And you should also make sure you don’t choose a model that will take over your desk. It needs to be compact.

In looking to improve my own desk setup with a new tabletop tripod, I found these options to consider:

  • Lume Cube Desktop Light Stand
    30” max height
    $34.95 on Amazon
    The tallest option if you need it, but it’s also more expensive.
  • OrangeMonkie Tripod50
    19.7” max height
    $44.99 on Amazon Prime
    I love this little tripod. Even though it’s the most expensive of the group, it’s a great value. Unfortunately it’s overkill, made for heavier gear. The design will also take up more space on your desk.
  • Neewer Photography Mini Table Top Stands (2)
    20” max height
    $19.99 on Amazon Prime
    The price is right, but you can’t tilt the mount.
  • Ulanzi MT-16 Tripod
    15” max height
    $22.95 on Amazon Prime
    Just tall enough. Comes with a standard 1/4” screw mount and a GoPro mount.

Ulanzi MT-16
So, I ended up going with the Ulanzi MT-16 tripod. It’s great to support my portable Genaray Powerbank 96 Pocket LED light. It’s also a perfect choice to hold up my GoPro when using it as a webcam.

Yes, GoPros can be repurposed as webcams. To do that trick, you just need an HDMI-out to USB 3.0-in adapter. That interface will connect your GoPro’s video feed to your computer. (I use the Elgato Cam Link 4K.) Once attached, your GoPro is ready to live stream.

Elevate your Zoom Game
Remember, to create your best video shot for your next Zoom, you have to bring your webcam up high enough to meet your eyes. And stacking books under your laptop can only take you so far.

A separate webcam on a desktop tripod can really elevate your Zoom game. (The same goes for portable LED lights. You want your soft light source hitting your face at eye level.)

Using a little tripod will make a big difference!

Let your Hands Do the Talking on your Next Zoom

Now’s the ideal time to add your hands into your Zoom conversations. Here’s why.

If you like using your hands when you talk, communicating on Zoom and other video conferencing platforms is the perfect place to apply your style. In fact, this digital ecosystem is an ideal space to apply your non-verbal communications techniques.

I’ve talked before about the importance of using non-verbal face cues during Zoom meetings to generate maximum engagement, but your hands can also play a powerful role in effective Zoom communications.

Unleash the Power of your Hands
Any number of gestures that might feel forced or unnatural during an in-person meeting can work really nicely in the Zoom universe.

  • Giving a thumbs up
  • Raising your index finger to make a point
  • Using one hand to represent an idea or thing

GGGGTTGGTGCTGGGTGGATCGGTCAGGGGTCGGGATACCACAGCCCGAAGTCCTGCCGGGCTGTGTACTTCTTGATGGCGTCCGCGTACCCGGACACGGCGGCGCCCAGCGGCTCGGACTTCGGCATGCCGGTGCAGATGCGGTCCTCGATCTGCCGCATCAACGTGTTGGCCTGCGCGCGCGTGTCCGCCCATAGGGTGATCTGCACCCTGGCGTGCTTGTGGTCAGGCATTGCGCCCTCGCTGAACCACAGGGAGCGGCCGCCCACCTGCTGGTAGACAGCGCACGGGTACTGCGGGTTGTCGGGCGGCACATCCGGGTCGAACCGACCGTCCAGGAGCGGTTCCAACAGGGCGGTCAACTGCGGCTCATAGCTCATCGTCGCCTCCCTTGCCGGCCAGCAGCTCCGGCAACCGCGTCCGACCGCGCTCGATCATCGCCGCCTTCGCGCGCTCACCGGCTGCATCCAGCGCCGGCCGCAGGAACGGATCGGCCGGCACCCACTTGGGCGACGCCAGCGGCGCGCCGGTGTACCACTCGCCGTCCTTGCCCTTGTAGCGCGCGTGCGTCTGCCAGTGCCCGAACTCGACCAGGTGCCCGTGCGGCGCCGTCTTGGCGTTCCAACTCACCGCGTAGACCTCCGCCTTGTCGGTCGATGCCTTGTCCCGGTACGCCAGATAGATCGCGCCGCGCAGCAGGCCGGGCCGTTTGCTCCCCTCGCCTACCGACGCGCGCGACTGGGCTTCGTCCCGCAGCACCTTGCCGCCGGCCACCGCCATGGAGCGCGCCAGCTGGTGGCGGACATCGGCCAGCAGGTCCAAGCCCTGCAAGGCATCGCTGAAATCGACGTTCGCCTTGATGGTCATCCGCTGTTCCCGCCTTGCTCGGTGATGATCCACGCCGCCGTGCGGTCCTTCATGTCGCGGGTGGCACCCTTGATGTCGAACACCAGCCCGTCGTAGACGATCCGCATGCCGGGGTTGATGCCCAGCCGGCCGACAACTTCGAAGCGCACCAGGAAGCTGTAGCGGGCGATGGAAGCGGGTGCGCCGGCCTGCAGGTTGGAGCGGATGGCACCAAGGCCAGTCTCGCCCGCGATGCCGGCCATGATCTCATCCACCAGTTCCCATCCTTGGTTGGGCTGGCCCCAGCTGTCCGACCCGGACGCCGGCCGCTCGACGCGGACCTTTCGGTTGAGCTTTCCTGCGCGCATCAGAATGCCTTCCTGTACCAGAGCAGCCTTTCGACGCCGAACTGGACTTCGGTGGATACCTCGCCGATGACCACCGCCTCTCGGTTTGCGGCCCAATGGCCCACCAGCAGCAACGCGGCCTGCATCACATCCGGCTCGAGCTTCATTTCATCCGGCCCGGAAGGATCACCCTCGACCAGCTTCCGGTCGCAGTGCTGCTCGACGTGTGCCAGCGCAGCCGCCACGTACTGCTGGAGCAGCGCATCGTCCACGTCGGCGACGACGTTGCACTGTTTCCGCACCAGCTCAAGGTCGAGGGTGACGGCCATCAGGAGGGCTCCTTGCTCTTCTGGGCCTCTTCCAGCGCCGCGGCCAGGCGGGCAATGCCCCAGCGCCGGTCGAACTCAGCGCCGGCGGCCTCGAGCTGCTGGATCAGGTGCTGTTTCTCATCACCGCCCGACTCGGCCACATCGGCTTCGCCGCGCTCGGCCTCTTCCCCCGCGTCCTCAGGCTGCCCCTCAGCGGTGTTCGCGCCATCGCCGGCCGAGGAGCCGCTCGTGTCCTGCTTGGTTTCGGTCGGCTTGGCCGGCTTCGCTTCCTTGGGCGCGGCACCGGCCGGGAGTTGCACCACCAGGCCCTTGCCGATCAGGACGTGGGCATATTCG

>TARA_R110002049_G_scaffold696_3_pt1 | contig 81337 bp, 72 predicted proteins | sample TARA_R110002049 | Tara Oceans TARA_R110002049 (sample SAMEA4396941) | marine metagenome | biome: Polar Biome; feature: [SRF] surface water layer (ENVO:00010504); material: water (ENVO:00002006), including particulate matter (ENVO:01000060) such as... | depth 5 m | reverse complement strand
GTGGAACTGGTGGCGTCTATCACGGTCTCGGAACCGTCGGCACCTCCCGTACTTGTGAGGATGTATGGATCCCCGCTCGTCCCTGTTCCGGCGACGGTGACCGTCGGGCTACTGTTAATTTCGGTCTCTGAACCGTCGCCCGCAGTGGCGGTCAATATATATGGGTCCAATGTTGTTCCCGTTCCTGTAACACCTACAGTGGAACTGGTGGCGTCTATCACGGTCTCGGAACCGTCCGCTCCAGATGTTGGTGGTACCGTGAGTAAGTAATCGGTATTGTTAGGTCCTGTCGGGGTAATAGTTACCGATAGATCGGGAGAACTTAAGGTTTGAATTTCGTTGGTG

• Holding up both hands to punctuate an “either/or” explanation
  • Moving a stretched hand diagonally upward to demonstrate success
  • Waving goodbye to make a solid Zoom exit instead of just disappearing

Welcome to the Stage
Your hand gestures can either stand alone or join your spoken words to provide emphasis. You’re essentially following the same rule book as when presenting on a stage.

You may not feel like you’re walking on stage every time you join a Zoom, and many people don’t. But you shouldn’t make the same mistake.

If all the world’s a stage, then so is every Zoom.

And Zoom can be such a hands-friendly place because the medium effectively makes you a presenter every time you talk.

We are Children of TV News
This may seem counterintuitive. You’re probably more focused on Zoom draining your mojo, because you’re feeling unnaturally cramped into a tiny on-screen box.

But that box is a not-so-distant cousin to the all-mighty television screen. And for decades, we’ve been conditioned to apply significance to a singular face that’s talking at you based on the norms of TV news.

Sure, today the market is clearly oversaturated with countless YouTubers in little boxes. And your own circle of contacts might curate an additional few dozen mini faces to regularly stare at.

Open Hailing Frequencies
You may end up feeling like an anonymous face projecting yourself to an often faceless audience. How much of an impact can you really have on a pandemic-numbed and Zoom-fatigued population?

It may be difficult to believe, but for every second that you’re visible on a Zoom, you have the power to move the needle.

Using your hands properly will make you even more effective.

Amplify your Moment
To take advantage of this opportunity, you don’t need to be the official ‘presenter’ who owns the digital floor for an extended period. If you say just one sentence, your viewers will see you as the presenter in that particular moment.

The floor is yours. Use it!

And it doesn’t matter if you’re a little thumbnail image in Gallery View. Then, the movement of your hands can carry even more weight. That’s because your small image makes you more difficult to read. Your non-verbal face cues might be invisible. But a solid hand gesture is hard to miss.

Get your Hands in the Shot
I’m sure you know the importance of setting up your webcam shot to properly display your face. Now you’ve got to make sure there’s room in your Zoom box for your hands to show up.

The trick here is to reduce all of the extra headroom space you probably have in your shot. (That’s the extra area between the top of your head and the top of your shot.) Instead, you want your webcam to show off more of your midsection. That’s the area where your hands live as they rest on your desk.

This technical adjustment is usually easy to make by simply tilting your webcam. That redirects your shot down to just above your desk. Just be sure your shot is wide enough. You don’t want your webcam to cut off your head!

Practice Assertive Communications
After spending so much time on Zoom meetings, everyone should feel like they’re able to successfully contribute to the conversation. And as in any environment, you’ve got to effectively assert yourself.

Yes, that can be especially difficult to do when restricted to a Zoom box. So it’s important to use every technique at your disposal.

Sometimes the answer is to just let your hands do the talking!